The Digital 299 middle mile fiber project approved by the California Public Utilities Commission on Thursday is a big step toward levelling the competitive playing field for broadband in the Klamath Mountains. It’s a rugged and sparsely populated region, with very little wireline or mobile broadband access, and fixed wireless service that seems to rely on expansive coverage claims backed up by lawyerly disclaimers rather than recognised and verifiable technical standards.
That’s why the region qualified for a $47 million broadband infrastructure grant from the California Advanced Services Fund. That money will mostly go toward building a 300 mile long fiber network, generally along State Route 299, but $1.5 million will be spent on last mile, gigabit service for the town of Lewiston in Trinity County and $3.1 million will pay for up to 15 wireless towers along the line. The result will be three big, competitive kicks…
- Cheap (relatively) Internet bandwidth. Assuming the system is run on an open access basis with reasonably transparent pricing – likely, at least at first, but not guaranteed by the CPUC – any ISP will be able to bring in gigabits of capacity at prices that match or beat what’s available to mainstream communities in the Sacramento Valley.
- Ready made towers, with backhaul included. If the price is right, mobile carriers will come, as Frontier Communications, the only wireline company along the route, seems to know. It vociferously objected to this common sense add-on to the project. Given that it has no qualms about accepting federal subsidies for service that fails to meet Californian standards, it’s a safe bet that Frontier’s motivation isn’t concern for taxpayer dollars.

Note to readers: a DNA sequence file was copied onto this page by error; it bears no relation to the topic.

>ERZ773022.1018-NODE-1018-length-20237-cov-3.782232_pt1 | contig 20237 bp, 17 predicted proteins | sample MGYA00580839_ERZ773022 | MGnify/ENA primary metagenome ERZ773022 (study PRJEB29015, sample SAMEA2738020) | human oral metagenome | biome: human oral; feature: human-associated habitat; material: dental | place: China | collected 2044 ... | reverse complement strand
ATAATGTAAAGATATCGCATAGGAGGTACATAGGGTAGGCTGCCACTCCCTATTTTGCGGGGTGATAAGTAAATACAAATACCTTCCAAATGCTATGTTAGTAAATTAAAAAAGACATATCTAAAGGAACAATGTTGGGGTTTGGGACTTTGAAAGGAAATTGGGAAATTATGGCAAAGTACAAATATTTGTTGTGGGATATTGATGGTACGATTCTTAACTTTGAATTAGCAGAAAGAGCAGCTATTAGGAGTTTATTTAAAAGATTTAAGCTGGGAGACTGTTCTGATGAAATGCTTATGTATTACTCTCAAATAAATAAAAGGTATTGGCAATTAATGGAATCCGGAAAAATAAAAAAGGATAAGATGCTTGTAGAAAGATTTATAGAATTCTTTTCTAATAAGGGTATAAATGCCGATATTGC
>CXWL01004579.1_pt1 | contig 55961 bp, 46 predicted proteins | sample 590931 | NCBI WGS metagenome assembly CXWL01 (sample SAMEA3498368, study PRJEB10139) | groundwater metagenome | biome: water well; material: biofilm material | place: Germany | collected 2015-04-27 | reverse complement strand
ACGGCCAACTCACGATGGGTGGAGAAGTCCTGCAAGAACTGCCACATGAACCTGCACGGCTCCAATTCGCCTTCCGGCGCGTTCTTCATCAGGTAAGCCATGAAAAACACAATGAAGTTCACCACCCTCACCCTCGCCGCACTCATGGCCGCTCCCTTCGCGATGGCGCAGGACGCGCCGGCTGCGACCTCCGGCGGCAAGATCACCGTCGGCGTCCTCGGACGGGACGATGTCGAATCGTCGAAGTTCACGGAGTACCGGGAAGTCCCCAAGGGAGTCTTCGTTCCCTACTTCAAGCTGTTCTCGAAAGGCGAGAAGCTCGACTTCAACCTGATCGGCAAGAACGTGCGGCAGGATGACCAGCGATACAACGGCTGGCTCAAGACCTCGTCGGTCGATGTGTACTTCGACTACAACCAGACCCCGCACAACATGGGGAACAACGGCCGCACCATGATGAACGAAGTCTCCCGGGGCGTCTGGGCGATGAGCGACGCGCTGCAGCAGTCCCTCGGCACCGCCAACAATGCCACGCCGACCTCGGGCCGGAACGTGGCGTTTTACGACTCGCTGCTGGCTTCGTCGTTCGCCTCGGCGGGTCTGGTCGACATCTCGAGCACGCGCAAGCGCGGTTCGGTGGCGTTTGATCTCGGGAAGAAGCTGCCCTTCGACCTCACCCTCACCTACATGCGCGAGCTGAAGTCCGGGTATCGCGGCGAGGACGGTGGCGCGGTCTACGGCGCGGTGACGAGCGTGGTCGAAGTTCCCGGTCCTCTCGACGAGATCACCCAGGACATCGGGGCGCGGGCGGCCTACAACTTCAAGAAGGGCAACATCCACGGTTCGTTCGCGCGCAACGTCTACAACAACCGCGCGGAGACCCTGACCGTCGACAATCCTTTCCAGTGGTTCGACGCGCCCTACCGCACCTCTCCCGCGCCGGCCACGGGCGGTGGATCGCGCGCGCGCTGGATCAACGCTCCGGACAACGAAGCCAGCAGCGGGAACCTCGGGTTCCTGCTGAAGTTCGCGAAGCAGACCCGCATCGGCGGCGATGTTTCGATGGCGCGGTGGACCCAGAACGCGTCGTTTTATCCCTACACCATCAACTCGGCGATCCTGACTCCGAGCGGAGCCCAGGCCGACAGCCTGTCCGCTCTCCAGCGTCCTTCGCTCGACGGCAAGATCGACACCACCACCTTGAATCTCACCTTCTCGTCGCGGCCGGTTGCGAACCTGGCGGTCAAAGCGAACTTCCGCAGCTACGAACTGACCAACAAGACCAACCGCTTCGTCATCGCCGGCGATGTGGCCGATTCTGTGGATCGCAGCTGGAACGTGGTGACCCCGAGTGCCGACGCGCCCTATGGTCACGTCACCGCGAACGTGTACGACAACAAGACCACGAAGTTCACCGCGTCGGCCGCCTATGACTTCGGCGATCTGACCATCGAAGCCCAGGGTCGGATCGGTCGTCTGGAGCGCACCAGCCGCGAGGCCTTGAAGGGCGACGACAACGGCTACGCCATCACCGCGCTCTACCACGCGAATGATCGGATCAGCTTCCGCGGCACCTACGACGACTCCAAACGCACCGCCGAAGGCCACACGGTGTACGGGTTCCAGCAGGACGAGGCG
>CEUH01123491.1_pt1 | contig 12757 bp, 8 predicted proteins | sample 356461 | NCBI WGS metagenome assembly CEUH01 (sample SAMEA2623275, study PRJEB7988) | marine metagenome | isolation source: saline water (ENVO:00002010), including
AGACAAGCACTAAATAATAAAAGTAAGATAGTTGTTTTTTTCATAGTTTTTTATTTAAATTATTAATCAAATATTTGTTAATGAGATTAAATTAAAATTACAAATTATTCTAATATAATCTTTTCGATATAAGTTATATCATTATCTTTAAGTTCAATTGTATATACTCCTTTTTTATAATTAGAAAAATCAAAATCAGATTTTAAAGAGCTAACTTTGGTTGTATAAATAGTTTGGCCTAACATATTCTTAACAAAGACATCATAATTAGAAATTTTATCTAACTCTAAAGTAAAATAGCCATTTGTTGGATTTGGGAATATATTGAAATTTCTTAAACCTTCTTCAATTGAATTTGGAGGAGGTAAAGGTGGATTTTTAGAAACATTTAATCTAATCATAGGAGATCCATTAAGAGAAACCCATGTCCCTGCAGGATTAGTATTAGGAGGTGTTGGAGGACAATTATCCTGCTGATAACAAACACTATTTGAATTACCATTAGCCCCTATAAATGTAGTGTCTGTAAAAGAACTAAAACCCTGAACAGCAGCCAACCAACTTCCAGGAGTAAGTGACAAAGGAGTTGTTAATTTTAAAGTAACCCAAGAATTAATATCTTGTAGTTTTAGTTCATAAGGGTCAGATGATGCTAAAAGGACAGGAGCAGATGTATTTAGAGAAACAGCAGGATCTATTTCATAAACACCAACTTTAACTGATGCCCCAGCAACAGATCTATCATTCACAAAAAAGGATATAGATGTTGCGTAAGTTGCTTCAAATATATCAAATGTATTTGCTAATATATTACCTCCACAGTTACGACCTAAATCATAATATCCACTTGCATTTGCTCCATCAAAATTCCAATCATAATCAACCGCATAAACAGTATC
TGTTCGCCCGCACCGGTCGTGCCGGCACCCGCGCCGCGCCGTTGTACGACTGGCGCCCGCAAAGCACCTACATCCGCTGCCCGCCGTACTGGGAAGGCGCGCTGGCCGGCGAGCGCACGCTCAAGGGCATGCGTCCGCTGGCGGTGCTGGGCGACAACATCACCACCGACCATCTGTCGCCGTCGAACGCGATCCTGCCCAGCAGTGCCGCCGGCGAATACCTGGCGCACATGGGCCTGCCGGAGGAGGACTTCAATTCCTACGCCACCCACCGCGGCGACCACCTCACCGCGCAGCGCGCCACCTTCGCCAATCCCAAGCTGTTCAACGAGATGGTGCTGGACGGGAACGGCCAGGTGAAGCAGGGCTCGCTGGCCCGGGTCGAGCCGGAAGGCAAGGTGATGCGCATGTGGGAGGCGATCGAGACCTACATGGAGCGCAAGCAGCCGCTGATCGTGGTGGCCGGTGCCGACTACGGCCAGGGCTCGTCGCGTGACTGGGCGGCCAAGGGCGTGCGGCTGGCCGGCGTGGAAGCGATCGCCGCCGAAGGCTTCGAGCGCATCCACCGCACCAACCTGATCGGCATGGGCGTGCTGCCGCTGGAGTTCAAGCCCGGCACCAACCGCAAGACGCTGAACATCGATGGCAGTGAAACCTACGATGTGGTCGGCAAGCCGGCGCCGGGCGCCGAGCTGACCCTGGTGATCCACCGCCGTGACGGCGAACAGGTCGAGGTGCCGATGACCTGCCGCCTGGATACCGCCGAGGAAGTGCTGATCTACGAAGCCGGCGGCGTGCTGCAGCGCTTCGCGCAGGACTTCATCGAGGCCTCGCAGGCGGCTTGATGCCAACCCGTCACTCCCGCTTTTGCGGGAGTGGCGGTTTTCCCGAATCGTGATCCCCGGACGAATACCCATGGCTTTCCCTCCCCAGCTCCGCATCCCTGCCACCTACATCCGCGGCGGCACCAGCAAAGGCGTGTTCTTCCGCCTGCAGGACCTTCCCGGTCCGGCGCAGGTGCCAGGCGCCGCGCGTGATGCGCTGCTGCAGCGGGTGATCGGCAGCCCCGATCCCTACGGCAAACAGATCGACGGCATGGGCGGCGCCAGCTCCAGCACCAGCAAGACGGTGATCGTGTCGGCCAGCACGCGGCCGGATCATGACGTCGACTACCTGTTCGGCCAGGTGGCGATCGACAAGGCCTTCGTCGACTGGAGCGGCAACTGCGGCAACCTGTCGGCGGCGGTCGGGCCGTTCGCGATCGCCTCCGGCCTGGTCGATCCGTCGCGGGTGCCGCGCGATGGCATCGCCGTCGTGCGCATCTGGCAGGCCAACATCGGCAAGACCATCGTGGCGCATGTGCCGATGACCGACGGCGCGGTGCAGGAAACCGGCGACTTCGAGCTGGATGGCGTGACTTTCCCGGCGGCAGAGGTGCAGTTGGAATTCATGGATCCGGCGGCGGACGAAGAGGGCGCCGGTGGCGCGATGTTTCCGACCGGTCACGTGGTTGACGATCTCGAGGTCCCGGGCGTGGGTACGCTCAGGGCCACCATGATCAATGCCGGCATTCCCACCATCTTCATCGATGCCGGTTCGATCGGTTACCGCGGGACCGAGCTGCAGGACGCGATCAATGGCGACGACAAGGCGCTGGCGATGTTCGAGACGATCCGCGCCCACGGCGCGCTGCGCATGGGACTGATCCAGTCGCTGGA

- A shining testament that a better world awaits. People living in the 300 homes in Lewiston – a town that makes Boron look like an LA suburb – will get a symmetrical gigabit for $60 a month. Their neighbors along SR 299, and particularly in the communities that the CPUC unjustly chopped from the project), will know what’s possible and will not have to accept poor mouthing from incumbent providers.
Don’t get too carried away by the competitive prospects. Internet access along the Digital 299 route will be greatly improved and core broadband infrastructure will be much better than similarly remote areas of California, but the economics of broadband along the Digital 299 route will, absent additional subsidies, keep service levels low and/or prices high by urban standards.
Push back on public funding will only increase. Attempts to put more money in the CASF kitty are stalled in Sacramento and CPUC president Michael Picker, who echoed incumbent talking points before voting *no* on the Digital 299 grant, is embracing the monopoly first model of FCC chair Ajit Pai.
But even if it’s not a free market paradise the Klamath region has a fighting chance, where before it had none. That’s a win.